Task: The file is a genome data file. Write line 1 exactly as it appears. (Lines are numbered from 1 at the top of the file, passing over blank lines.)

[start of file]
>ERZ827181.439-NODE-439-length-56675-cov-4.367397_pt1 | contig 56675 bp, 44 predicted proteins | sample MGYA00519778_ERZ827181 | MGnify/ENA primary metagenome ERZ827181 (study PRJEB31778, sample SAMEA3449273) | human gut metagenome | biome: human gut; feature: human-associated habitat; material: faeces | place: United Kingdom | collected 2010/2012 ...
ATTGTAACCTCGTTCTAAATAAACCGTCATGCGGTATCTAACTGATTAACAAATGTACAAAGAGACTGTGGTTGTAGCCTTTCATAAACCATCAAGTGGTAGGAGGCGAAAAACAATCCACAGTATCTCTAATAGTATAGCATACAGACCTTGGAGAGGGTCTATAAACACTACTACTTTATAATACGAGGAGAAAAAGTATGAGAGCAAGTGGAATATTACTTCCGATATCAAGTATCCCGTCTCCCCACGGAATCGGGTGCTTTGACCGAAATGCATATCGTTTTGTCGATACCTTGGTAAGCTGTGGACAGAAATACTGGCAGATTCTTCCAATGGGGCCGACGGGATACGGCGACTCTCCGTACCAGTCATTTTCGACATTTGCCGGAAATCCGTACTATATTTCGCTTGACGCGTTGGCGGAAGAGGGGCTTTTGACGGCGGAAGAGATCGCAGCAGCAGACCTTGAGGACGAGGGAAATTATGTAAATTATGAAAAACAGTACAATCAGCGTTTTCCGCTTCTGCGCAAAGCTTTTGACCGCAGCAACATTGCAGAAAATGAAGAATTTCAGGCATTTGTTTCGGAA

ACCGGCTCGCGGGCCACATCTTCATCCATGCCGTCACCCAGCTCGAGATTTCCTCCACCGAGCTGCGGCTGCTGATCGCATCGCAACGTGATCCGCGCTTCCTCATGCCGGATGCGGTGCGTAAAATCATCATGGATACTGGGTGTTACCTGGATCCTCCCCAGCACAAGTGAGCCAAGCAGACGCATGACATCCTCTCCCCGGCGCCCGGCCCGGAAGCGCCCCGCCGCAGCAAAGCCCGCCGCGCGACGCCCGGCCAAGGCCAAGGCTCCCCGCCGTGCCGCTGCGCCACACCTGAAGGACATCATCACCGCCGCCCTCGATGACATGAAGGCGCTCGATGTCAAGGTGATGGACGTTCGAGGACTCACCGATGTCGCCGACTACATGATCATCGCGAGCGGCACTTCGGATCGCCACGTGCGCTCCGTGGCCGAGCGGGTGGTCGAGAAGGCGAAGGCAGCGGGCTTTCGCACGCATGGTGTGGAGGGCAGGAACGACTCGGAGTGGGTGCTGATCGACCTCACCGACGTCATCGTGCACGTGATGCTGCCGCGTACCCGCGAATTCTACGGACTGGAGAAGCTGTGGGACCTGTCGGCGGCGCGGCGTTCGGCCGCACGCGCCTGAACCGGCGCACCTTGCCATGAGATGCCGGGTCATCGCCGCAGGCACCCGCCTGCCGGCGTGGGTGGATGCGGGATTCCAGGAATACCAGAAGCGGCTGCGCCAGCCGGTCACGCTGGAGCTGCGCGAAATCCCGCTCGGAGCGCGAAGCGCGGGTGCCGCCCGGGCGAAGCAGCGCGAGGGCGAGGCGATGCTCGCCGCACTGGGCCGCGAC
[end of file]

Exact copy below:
>ERZ827181.439-NODE-439-length-56675-cov-4.367397_pt1 | contig 56675 bp, 44 predicted proteins | sample MGYA00519778_ERZ827181 | MGnify/ENA primary metagenome ERZ827181 (study PRJEB31778, sample SAMEA3449273) | human gut metagenome | biome: human gut; feature: human-associated habitat; material: faeces | place: United Kingdom | collected 2010/2012 ...